The construction of the field of production, substituting for a polemic where prejudice is disguised as analysis a polemic where scientific reason challenges itself, that is, challenges its own limits, implies a break with naive and self-indulgent objectification unaware of their own sources. It can only be an unjustifiable abstraction (which could fairly be called reductive) to seek the source of the understanding of cultural productions in these productions themselves, taken in isolation and divorced from the conditions of their production and utilization, as would be the wish of discourse analysis, which, situated on the border between sociology and linguistics, has nowadays relapsed into indefensible forms of internal analysis. Scientific analysis must work to relate to each other two sets of relations, the space of works or discourses taken as differential stances, and the space of the positions held by those who produce them. (Homo Academicus, xvi-xvii)

If Arendt is correct in her thesis that human existence is always conditioned– and having only limited familiarity with her work I am only developing my associations in relation to the passages cited at the beginning of this post –then any philosophical position that begins from the stance of an unconditioned individual whether in the form of a knower, Forms, normative universals, etc., finds itself in ruin for the simple reason that thought itself always finds itself within a historically specific (both naturally and culturally) field of conditions. As Bordieu points out, it is not enough to take up positions with regard to the cultural productions themselves (i.e., the arguments of a philosophical text or the results of scientific investigation), but rather the field of production in which these artifacts are themselves produced must be an object of critique as well (on the premise that Laplace’s Demon does not exist). Not only does thought always find itself within a field of conditions that condition the productions of thought, but the production of thought, technology, and society themselves enter this field becoming what Hegel called “Objective Spirit”, and, in turn, conditioning the productions of thought. Thought changes with the advent of writing, the printing press, the phone, satellite communications, the internet, new formations of the university, new distributions of power, and so on. While fabricated by humans, these objects nonetheless stand over and against humans in much the same way that the adaption of a species now itself becomes a feature of the environment to which other species must adapt and to which the species itself must respond. Yet thinkers tend to place these “extra-intellectual” factors of thought under erasure, leading to a situation “…where texts are transmitted without the context of their production and use,… [counting] on receiving a so-called ‘internal’ reading which universalizes and eternalizes them while derealizing them by constantly relating them to the sole context of their reception” (Bourdieu, xv).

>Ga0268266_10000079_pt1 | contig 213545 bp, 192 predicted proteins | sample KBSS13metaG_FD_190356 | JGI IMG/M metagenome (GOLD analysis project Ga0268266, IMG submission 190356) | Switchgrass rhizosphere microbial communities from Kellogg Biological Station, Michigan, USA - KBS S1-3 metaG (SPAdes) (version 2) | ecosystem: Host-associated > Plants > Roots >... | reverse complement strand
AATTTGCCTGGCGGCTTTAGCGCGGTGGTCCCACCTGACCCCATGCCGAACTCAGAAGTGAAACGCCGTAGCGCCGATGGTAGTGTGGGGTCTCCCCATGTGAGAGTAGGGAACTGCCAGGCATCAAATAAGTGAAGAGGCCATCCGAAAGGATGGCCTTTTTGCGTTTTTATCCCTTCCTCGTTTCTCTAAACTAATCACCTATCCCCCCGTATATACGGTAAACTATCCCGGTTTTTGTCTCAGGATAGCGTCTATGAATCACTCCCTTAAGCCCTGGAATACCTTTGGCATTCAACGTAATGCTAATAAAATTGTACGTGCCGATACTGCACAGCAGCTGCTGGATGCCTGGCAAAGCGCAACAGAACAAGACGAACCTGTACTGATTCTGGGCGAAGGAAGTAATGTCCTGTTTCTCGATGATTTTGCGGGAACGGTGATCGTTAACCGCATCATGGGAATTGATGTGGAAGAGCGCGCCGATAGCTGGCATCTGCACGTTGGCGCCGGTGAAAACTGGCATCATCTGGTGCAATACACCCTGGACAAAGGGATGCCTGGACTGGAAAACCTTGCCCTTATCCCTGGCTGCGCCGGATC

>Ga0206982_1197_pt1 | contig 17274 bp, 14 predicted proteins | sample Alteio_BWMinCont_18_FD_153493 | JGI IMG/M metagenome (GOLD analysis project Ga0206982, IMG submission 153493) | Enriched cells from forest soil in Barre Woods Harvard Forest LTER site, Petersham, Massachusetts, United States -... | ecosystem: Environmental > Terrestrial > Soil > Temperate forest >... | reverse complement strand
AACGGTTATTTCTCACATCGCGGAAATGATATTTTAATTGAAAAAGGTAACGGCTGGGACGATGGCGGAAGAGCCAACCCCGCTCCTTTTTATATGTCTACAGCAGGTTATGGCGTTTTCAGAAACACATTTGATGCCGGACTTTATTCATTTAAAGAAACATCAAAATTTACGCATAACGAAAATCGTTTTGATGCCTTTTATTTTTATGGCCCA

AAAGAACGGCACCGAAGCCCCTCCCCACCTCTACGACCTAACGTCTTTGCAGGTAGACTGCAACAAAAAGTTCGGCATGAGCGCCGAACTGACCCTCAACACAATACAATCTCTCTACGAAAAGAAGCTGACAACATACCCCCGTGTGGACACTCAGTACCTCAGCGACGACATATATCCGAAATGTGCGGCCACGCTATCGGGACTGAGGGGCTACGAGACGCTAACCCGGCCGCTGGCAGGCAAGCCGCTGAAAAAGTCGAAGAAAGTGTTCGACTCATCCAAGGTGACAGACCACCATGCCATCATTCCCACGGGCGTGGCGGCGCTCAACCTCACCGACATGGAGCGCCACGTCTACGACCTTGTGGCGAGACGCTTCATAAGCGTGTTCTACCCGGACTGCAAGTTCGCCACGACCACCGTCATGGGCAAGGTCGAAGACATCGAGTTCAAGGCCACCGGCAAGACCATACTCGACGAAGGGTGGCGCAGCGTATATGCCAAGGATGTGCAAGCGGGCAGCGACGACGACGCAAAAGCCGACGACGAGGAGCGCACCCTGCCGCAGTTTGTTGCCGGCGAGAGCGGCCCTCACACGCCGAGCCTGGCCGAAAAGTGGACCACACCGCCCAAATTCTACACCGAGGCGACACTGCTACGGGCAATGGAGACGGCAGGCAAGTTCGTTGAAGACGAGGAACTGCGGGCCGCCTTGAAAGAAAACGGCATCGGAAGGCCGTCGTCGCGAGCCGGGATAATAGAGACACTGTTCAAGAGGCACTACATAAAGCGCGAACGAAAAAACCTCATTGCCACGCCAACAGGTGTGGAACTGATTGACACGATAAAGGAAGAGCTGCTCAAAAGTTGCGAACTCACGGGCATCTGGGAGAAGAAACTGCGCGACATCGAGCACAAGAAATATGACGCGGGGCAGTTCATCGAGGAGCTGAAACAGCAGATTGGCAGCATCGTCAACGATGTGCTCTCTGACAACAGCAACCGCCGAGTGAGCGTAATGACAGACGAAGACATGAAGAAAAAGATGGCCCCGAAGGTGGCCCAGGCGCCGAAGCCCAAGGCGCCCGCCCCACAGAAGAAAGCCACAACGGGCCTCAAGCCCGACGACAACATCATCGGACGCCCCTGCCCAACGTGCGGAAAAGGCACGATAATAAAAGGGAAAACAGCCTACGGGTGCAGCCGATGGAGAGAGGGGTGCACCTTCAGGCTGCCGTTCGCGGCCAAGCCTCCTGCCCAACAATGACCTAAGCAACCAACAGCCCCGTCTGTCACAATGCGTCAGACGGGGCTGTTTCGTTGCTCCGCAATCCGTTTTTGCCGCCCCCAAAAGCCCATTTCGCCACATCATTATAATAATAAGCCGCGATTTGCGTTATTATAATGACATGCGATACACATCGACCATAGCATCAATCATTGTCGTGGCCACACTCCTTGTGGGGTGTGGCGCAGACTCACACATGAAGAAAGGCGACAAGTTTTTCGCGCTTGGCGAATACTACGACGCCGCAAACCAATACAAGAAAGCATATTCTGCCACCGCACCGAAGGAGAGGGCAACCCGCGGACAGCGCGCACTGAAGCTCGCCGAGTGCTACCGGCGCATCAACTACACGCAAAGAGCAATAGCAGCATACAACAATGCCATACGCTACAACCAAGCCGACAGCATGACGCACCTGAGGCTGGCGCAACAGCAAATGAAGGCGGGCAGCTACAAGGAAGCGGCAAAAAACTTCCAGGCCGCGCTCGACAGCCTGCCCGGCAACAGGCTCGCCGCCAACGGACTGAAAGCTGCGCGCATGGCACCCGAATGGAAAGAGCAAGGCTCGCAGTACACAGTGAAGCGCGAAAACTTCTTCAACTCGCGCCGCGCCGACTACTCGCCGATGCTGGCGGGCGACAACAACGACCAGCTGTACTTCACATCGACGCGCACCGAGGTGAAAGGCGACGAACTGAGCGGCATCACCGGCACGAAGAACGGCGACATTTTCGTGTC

The consequence of such a thesis regarding individuation– that beings are always conditioning and conditioned –would entail that thought must always begin between. That is, the subject of philosophy is not the sovereign and unconditioned knower or mind, but rather the constellation of conditions and conditioning out of which thought is produced. It is, of course, fashionable to declare that philosophy requires a radical critique, yet nonetheless it is the case that a meta-philosophical critique is absent in philosophy. Such a critique would be a prolegomena or propaedutic to philosophy, seeking to determine its very possibility or conditions. As such, it would not be, after the fashion of Kant’s critique, a critique that took positions vis a vis the stands and positions of philosophy itself. Rather, its questions would revolve around the field of production in which philosophy itself comes to be produced– The social field, the economic field, the field of power, etc., out of which philosophical concepts and positions are generated. Murmers of such a critique already populate the history of philosophy. Nietzsche, at least under Deleuze’s reading, argued that critique had not gone far enough as it had not subjected the values of critique (truth, the good, justice, etc) themselves to critique. For Nietzsche it was above all necessary to ask what wills in the philosophical will, and such an analysis necessarily required recourse to a genealogy. Marx saw fit to show how philosophers had inverted the world, treating ideas as more real than material conditions of production, and how epistemology, metaphysics, ethics, and political thought are always conditioned by the field of cultural production. Freud and Lacan explored the underworld of desire in relation to knowledge. Foucault introduced the idea of a historical a priori exceeding that of the individual knower and conditioning his productions. Kuhn, in his own way, showed something similar. Latour and Stengers have explored the way in which scientific objects are produced. And Bourdieu has shown the functioning of power within the field of knowledge production and taste. Such a meta-critique would thus be reflexive, and would seek to determine both the way in which the figure of the philosopher is produced within a particular cultural constellation and how philosophy produces its own objects, eternalizing and universalizing them, while placing this production under erasure.